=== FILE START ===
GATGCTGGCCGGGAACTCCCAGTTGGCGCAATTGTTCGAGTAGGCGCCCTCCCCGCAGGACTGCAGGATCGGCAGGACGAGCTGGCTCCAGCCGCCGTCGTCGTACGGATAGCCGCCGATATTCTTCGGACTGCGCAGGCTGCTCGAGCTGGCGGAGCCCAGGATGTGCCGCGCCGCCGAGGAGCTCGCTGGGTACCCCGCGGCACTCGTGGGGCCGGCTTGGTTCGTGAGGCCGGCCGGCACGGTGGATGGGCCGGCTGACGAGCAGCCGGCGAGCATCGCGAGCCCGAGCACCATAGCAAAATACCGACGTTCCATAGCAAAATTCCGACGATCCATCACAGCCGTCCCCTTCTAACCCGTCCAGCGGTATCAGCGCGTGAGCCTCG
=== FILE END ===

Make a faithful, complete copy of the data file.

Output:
GATGCTGGCCGGGAACTCCCAGTTGGCGCAATTGTTCGAGTAGGCGCCCTCCCCGCAGGACTGCAGGATCGGCAGGACGAGCTGGCTCCAGCCGCCGTCGTCGTACGGATAGCCGCCGATATTCTTCGGACTGCGCAGGCTGCTCGAGCTGGCGGAGCCCAGGATGTGCCGCGCCGCCGAGGAGCTCGCTGGGTACCCCGCGGCACTCGTGGGGCCGGCTTGGTTCGTGAGGCCGGCCGGCACGGTGGATGGGCCGGCTGACGAGCAGCCGGCGAGCATCGCGAGCCCGAGCACCATAGCAAAATACCGACGTTCCATAGCAAAATTCCGACGATCCATCACAGCCGTCCCCTTCTAACCCGTCCAGCGGTATCAGCGCGTGAGCCTCG